Practitioners may find The AnalystTM or a similar in-depth questionnaire helpful for acquiring useful patient histories. A well-designed computer program will consistently ask a compilation of questions, derived from many reputable sources, without taking up a practitioner's already cramped time. It can also bring some objectivity to a history – depending upon the biases of the people who write text for the program. I am leery, however, of using online questionnaires to quantify health risks. How does the program add up factors to formulate whether a person has a high, moderate, or low risk or no risk of a disease? I am concerned that the program can plant negative seeds of worry in a naïve user who is relying on the program for health evaluation. Suggestion, positive or negative, is a powerful force. Also, the program's analysis of health risks can be skewed by inaccurate patient responses. Objectivity and statistics are useful, but I believe these factors give only part of a picture. No computer program can supersede the value of human intuition or the therapeutic value of human touch and human interaction that occurs with a caring, attentive practitioner.

Wikipedia Reliability
Wikipedia, a free and very popular online encyclopedia, gained legitimacy in December 2005 when the prestigious journal Nature reported that Wikipedia's accuracy for science-based articles nearly equaled the highly regarded Encyclopedia Britannica. Nature's assessment was based on a study in which experts reviewed 42 pairs of scientific articles. Each pair, devoted to a single topic, consisted of one article from Britannica and one from Wikipedia. The experts, "most of [whom] chose to remain anonymous," were academic scientists, according to Britannica's refutation of the study. Nature asked the reviewers to look for factual errors, critical omissions, and misleading statements. The study reported four serious errors and 123 lesser problems in the Britannica articles compared to four serious problems and 152 lesser problems in Wikipedia's. Philip Coppens, in an article for Nexus Magazine, compared the average number of mistakes per article: "2.92 mistakes per article for Britannica and 3.86 for Wikipedia, or three versus four mistakes." That is, Wikipedia had nearly one-third more errors or misleading statements according to this study. Nature presented the results as a vindication of Wikipedia, saying "…high-profile examples [of major errors in Wikipedia] are the exception rather than the rule" and that "the difference in accuracy [between Britannica and Wikipedia] was not particularly great." In actuality, the difference between the two may be much greater.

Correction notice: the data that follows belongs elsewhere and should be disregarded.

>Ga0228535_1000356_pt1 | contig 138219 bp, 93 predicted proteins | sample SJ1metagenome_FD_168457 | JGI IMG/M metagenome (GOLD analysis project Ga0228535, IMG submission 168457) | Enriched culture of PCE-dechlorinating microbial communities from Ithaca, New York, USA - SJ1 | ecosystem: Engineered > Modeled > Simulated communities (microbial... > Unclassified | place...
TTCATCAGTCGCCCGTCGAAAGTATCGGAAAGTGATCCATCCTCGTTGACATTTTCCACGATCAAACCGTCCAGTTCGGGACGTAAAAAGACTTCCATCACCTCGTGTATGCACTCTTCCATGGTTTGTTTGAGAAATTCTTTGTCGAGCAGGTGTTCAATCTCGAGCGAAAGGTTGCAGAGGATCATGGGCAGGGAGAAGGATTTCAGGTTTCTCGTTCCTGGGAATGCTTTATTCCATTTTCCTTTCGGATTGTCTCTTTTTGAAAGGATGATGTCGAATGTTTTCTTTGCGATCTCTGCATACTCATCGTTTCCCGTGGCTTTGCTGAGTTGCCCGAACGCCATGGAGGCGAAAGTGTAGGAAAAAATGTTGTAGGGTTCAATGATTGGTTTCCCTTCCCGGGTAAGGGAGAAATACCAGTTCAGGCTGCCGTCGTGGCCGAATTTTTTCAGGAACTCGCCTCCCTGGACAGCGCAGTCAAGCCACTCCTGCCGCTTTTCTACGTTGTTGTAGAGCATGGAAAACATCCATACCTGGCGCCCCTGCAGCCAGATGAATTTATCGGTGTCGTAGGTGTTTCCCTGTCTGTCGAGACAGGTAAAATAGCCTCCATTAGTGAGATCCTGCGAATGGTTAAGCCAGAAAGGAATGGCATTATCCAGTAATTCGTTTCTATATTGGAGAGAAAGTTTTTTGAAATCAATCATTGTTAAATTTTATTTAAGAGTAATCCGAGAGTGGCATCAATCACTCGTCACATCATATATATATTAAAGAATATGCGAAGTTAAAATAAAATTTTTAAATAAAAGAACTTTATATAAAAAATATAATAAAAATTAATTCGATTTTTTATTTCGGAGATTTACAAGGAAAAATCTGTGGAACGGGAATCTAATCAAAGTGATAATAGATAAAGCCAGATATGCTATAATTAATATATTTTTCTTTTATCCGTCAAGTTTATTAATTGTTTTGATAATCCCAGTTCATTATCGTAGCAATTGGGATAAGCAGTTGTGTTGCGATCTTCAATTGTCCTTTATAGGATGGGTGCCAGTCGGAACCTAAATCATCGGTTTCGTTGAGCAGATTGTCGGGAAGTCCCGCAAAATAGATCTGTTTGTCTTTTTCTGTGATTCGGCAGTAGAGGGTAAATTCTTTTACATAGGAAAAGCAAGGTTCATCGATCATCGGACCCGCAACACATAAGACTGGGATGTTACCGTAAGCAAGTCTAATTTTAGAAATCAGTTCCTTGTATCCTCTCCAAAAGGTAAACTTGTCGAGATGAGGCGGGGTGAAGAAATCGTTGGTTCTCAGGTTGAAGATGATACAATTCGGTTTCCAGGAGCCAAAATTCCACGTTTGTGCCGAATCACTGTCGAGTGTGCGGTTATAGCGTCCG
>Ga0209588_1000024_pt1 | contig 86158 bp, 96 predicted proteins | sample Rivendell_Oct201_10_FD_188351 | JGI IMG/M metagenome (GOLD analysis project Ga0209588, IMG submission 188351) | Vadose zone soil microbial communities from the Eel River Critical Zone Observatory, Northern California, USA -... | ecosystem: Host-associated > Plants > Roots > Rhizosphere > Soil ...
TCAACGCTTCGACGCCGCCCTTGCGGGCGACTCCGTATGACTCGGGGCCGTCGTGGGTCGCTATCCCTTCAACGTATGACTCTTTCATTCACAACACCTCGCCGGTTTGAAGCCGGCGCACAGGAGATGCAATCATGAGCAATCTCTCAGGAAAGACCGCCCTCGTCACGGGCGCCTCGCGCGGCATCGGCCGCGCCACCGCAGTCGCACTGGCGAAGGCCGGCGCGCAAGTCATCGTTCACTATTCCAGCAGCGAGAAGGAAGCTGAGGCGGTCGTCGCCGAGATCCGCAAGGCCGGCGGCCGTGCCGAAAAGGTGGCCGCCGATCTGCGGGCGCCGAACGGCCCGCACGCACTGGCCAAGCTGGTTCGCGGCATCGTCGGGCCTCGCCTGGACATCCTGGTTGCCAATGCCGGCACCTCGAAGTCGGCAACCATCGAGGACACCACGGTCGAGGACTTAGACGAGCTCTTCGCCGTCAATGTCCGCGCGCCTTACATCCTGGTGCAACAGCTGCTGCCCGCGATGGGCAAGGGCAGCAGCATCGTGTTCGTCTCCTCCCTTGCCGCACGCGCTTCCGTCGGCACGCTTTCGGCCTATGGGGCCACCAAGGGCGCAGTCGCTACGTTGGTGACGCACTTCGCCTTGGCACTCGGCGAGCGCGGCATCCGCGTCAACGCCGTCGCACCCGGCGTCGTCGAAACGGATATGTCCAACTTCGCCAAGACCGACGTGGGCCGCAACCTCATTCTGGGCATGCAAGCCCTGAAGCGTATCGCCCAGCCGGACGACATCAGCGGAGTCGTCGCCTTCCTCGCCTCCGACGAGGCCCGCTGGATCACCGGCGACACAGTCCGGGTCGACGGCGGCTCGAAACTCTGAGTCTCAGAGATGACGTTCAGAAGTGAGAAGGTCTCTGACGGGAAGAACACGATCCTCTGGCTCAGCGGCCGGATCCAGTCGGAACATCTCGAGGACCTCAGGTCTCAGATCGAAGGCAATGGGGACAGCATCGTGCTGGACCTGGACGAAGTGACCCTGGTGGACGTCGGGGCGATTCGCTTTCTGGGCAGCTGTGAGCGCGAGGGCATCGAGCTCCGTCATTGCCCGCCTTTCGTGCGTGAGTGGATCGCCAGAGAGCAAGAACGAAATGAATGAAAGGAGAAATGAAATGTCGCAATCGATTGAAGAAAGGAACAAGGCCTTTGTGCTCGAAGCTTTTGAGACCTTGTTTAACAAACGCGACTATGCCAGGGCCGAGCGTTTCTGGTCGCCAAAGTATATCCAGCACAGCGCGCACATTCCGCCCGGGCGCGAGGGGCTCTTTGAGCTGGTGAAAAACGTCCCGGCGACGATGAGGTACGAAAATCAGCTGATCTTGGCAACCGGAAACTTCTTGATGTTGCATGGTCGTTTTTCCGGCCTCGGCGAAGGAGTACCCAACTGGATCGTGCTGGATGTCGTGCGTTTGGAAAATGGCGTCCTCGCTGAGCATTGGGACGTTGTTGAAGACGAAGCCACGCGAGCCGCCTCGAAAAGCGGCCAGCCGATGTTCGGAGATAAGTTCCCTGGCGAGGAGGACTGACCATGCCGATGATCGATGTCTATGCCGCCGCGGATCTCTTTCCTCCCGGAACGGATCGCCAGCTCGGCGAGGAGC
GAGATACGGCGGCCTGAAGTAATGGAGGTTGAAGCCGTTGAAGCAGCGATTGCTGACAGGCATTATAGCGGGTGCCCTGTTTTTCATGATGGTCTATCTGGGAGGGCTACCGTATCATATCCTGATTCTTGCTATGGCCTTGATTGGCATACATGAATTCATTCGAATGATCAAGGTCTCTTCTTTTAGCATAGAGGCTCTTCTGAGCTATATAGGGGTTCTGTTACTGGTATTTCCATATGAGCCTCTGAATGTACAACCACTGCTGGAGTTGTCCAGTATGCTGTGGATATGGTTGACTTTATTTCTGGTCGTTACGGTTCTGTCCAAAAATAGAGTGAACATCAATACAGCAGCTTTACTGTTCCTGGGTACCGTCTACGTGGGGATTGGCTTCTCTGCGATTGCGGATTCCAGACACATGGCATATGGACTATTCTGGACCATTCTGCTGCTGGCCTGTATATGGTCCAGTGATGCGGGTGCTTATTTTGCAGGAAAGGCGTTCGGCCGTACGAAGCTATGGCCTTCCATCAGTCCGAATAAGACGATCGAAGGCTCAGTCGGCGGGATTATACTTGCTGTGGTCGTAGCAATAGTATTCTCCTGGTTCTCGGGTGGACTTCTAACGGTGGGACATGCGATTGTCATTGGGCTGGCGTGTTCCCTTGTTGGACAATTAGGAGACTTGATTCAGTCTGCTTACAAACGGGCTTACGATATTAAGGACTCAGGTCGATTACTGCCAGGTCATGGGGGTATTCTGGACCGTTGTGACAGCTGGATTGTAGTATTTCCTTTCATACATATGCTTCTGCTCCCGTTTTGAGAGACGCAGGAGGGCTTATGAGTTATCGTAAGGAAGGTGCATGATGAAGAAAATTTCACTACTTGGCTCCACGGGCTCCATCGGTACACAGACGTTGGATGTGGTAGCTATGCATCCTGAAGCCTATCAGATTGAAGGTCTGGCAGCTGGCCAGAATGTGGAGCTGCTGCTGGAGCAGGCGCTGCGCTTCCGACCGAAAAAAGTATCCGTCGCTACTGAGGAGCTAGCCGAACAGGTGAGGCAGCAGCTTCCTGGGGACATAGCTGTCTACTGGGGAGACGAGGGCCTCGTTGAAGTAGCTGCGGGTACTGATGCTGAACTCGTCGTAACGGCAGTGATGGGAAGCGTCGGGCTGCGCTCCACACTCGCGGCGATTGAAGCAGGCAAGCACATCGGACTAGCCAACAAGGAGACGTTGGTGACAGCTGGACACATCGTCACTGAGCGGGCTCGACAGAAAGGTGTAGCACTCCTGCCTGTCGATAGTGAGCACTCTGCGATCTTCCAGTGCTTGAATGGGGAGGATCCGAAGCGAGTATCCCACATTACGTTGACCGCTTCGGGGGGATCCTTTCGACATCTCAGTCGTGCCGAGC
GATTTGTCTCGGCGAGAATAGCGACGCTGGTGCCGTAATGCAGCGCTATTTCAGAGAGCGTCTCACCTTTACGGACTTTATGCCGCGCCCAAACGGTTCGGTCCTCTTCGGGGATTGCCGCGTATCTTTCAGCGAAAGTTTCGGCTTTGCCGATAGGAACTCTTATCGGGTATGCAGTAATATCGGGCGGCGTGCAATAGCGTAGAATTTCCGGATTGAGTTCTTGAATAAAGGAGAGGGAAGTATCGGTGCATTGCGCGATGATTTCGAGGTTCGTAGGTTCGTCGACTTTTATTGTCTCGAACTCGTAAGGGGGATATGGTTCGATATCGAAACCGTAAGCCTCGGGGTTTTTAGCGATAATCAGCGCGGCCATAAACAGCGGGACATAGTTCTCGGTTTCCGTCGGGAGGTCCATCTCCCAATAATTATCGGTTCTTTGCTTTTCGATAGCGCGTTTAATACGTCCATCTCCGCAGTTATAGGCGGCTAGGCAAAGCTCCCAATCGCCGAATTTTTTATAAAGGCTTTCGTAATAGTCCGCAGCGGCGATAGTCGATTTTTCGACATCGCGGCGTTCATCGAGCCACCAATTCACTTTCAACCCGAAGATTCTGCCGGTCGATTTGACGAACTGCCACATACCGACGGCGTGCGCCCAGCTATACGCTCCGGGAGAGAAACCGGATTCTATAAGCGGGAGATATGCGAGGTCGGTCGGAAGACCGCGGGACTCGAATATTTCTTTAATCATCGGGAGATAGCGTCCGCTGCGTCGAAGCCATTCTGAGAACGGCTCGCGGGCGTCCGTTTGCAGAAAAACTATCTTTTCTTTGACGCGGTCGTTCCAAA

Britannica asserts that the comparison is "fatally flawed" for several reasons. The Britannica articles used in Nature were, in some cases, manipulated. Britannica said Nature re-arranged and re-edited some articles. Reviewers of other articles criticized Britannica for important omissions, but Nature had given the reviewers only part of the article (e.g., its introduction instead of the entire piece). Nature also pulled articles from Britannica's children's version and from its yearbook series, which has more latitude for personal opinion than the encyclopedia itself. Further, Nature did not fact-check nor ask reviewers for sources that supported their criticisms. Some "errors" were simply a matter of opinion. Britannica staff says, "…where reviewers found genuine inaccuracies in the Britannica, we corrected them, but dozens of the so-called inaccuracies…were nothing of the kind; they were the result of reviewers expressing opinions that differed from ours about what should be included in an encyclopedia article."